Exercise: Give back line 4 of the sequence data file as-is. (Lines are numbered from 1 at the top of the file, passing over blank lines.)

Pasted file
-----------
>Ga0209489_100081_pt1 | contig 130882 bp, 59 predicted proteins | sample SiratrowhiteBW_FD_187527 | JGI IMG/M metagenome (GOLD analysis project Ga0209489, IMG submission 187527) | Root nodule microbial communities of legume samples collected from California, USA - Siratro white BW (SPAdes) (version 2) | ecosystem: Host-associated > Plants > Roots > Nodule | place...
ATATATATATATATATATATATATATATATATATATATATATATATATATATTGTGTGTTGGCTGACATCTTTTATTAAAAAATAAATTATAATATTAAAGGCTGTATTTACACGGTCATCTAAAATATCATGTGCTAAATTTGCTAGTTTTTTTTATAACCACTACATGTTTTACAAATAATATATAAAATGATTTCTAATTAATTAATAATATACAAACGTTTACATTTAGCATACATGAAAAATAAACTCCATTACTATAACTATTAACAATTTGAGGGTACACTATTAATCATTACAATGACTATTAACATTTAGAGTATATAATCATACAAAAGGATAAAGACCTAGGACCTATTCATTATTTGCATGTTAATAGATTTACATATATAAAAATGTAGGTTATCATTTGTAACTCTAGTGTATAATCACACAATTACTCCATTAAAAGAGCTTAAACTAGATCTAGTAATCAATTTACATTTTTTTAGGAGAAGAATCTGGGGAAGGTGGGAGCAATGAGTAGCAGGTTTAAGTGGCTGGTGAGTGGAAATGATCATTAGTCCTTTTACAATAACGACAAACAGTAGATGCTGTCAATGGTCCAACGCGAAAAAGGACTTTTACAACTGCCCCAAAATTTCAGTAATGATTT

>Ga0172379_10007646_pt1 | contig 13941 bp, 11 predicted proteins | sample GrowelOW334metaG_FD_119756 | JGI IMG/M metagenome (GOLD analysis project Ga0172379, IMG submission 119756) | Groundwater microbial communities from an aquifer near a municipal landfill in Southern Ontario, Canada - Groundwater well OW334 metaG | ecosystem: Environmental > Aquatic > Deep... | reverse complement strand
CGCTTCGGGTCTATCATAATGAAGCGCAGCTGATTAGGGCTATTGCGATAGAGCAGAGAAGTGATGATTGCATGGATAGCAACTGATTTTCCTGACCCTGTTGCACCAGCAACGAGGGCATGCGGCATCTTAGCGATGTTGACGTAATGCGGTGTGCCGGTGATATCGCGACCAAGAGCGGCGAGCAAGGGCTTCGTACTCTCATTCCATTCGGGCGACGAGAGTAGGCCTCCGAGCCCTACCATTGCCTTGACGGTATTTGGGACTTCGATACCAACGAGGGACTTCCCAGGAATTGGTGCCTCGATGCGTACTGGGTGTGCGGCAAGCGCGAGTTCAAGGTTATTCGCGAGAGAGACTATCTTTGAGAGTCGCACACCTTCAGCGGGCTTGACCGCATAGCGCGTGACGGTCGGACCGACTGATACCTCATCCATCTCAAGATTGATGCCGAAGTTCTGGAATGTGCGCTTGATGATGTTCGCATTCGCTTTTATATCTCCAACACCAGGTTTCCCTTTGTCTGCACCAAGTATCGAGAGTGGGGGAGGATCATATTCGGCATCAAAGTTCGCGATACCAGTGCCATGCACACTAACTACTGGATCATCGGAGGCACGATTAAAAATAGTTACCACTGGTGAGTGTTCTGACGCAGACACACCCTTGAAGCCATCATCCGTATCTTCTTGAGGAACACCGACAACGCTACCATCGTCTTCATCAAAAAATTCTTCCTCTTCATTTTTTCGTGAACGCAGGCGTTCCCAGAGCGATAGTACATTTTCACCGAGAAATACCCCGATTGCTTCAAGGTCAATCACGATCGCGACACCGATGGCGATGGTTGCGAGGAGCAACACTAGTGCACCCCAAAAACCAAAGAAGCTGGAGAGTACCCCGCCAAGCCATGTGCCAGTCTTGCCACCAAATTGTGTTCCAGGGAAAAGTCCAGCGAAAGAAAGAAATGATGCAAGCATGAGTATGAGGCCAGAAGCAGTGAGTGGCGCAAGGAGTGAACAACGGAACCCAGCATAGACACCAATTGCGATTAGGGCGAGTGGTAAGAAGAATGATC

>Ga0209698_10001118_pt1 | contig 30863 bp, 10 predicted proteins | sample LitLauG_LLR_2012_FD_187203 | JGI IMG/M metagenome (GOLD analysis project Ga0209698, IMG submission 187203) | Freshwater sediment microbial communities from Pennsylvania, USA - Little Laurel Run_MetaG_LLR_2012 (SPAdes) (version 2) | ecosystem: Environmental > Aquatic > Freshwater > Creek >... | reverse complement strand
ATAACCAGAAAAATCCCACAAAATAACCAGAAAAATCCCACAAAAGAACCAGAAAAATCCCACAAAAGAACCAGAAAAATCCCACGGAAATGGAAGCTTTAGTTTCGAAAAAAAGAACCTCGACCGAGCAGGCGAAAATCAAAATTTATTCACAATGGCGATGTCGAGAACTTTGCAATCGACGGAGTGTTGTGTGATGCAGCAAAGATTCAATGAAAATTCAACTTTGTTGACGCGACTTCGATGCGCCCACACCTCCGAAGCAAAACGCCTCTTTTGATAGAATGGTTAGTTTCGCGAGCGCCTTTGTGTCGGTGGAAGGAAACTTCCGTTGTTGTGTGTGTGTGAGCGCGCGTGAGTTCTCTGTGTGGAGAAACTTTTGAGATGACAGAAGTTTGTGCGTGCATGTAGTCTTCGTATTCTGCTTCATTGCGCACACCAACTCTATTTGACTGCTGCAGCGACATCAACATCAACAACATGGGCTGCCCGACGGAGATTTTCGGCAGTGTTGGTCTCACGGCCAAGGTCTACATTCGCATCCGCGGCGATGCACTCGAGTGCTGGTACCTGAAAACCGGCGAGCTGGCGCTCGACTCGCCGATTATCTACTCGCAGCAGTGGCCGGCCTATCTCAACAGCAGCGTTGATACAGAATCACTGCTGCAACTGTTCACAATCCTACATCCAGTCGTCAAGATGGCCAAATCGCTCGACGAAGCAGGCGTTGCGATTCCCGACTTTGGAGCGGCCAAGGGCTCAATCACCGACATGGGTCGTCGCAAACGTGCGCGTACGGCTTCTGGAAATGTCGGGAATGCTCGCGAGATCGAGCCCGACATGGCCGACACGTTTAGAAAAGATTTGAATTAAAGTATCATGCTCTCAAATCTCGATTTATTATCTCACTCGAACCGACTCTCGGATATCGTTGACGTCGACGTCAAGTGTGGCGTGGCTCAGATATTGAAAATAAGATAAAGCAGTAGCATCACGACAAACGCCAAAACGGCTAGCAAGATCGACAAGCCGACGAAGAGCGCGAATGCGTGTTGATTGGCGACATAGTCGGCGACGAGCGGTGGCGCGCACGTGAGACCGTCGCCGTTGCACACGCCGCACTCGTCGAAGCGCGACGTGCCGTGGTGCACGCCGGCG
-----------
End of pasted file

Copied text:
CGCTTCGGGTCTATCATAATGAAGCGCAGCTGATTAGGGCTATTGCGATAGAGCAGAGAAGTGATGATTGCATGGATAGCAACTGATTTTCCTGACCCTGTTGCACCAGCAACGAGGGCATGCGGCATCTTAGCGATGTTGACGTAATGCGGTGTGCCGGTGATATCGCGACCAAGAGCGGCGAGCAAGGGCTTCGTACTCTCATTCCATTCGGGCGACGAGAGTAGGCCTCCGAGCCCTACCATTGCCTTGACGGTATTTGGGACTTCGATACCAACGAGGGACTTCCCAGGAATTGGTGCCTCGATGCGTACTGGGTGTGCGGCAAGCGCGAGTTCAAGGTTATTCGCGAGAGAGACTATCTTTGAGAGTCGCACACCTTCAGCGGGCTTGACCGCATAGCGCGTGACGGTCGGACCGACTGATACCTCATCCATCTCAAGATTGATGCCGAAGTTCTGGAATGTGCGCTTGATGATGTTCGCATTCGCTTTTATATCTCCAACACCAGGTTTCCCTTTGTCTGCACCAAGTATCGAGAGTGGGGGAGGATCATATTCGGCATCAAAGTTCGCGATACCAGTGCCATGCACACTAACTACTGGATCATCGGAGGCACGATTAAAAATAGTTACCACTGGTGAGTGTTCTGACGCAGACACACCCTTGAAGCCATCATCCGTATCTTCTTGAGGAACACCGACAACGCTACCATCGTCTTCATCAAAAAATTCTTCCTCTTCATTTTTTCGTGAACGCAGGCGTTCCCAGAGCGATAGTACATTTTCACCGAGAAATACCCCGATTGCTTCAAGGTCAATCACGATCGCGACACCGATGGCGATGGTTGCGAGGAGCAACACTAGTGCACCCCAAAAACCAAAGAAGCTGGAGAGTACCCCGCCAAGCCATGTGCCAGTCTTGCCACCAAATTGTGTTCCAGGGAAAAGTCCAGCGAAAGAAAGAAATGATGCAAGCATGAGTATGAGGCCAGAAGCAGTGAGTGGCGCAAGGAGTGAACAACGGAACCCAGCATAGACACCAATTGCGATTAGGGCGAGTGGTAAGAAGAATGATC